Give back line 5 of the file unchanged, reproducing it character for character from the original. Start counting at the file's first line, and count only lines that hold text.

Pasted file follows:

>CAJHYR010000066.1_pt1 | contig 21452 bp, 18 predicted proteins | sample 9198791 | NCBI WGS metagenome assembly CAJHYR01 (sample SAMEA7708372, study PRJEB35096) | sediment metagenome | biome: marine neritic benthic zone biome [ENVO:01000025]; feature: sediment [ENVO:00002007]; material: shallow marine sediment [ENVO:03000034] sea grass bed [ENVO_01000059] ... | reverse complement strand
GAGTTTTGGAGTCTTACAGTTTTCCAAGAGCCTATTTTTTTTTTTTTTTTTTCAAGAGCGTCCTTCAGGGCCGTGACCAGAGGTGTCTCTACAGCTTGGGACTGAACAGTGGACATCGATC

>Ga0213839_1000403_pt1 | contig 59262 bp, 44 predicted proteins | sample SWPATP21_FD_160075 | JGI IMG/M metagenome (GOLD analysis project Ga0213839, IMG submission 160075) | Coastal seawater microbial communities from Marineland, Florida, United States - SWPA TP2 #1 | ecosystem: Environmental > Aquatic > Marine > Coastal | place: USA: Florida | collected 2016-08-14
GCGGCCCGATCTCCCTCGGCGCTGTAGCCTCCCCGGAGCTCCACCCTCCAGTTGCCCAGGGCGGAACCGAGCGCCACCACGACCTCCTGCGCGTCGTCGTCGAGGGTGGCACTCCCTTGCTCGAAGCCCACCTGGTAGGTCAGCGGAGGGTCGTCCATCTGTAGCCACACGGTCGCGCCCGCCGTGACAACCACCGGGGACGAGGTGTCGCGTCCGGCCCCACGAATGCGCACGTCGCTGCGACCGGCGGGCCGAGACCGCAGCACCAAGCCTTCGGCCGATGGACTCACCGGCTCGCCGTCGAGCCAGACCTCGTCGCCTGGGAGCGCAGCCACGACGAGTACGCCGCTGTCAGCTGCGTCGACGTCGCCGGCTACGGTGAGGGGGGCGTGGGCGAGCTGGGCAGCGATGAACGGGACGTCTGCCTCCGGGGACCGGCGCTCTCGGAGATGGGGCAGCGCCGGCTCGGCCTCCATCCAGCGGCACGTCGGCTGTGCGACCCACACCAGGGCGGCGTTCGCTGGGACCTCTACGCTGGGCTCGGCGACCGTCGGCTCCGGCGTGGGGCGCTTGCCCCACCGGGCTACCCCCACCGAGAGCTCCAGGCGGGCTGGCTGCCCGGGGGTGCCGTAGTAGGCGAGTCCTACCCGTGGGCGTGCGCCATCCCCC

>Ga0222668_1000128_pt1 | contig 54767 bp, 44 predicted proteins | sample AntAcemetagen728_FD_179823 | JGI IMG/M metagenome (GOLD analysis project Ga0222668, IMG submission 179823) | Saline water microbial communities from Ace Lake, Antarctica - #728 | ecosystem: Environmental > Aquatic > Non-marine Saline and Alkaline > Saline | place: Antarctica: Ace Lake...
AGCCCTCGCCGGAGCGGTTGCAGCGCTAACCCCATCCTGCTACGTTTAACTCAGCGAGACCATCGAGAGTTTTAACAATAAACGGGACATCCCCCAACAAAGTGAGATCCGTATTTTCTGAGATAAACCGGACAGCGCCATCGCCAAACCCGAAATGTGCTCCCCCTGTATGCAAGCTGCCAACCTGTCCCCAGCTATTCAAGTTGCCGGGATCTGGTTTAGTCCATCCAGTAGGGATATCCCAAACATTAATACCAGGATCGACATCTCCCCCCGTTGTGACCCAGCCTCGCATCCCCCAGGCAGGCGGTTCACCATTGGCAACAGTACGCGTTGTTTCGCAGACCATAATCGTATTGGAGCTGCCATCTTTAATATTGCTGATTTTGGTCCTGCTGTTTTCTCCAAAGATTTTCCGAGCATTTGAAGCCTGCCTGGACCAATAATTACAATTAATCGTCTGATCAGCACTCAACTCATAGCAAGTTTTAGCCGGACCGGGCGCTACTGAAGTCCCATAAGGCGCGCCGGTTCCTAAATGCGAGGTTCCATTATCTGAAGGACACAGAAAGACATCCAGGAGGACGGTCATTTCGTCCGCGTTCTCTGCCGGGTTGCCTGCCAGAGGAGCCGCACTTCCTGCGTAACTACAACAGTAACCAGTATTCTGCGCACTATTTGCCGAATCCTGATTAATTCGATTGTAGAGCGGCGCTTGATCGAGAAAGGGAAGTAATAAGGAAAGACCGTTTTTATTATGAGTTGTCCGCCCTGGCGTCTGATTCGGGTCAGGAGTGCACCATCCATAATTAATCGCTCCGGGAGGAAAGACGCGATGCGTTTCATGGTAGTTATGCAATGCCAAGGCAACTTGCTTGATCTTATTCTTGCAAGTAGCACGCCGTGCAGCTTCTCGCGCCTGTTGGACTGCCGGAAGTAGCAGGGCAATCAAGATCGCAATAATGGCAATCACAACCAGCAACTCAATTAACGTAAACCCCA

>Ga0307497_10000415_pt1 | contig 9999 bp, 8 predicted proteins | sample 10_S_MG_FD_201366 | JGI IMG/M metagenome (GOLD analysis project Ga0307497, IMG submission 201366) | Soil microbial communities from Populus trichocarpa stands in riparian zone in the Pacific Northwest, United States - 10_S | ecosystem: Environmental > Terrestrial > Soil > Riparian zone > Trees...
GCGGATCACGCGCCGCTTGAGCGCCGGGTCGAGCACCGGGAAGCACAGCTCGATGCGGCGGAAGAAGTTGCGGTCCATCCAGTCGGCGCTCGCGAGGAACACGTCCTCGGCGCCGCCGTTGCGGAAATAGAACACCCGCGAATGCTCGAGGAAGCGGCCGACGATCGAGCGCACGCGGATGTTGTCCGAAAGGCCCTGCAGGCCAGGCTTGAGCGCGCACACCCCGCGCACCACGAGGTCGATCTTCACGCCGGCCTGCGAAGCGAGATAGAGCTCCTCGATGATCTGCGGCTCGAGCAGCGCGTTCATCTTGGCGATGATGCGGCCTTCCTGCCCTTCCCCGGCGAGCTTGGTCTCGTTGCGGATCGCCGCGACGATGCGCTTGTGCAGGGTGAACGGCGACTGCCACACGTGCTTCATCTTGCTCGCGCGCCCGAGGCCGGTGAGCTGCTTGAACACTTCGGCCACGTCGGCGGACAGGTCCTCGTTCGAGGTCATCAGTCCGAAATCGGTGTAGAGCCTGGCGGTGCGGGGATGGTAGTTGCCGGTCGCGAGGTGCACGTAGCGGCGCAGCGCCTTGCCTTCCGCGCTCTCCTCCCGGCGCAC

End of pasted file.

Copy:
>Ga0222668_1000128_pt1 | contig 54767 bp, 44 predicted proteins | sample AntAcemetagen728_FD_179823 | JGI IMG/M metagenome (GOLD analysis project Ga0222668, IMG submission 179823) | Saline water microbial communities from Ace Lake, Antarctica - #728 | ecosystem: Environmental > Aquatic > Non-marine Saline and Alkaline > Saline | place: Antarctica: Ace Lake...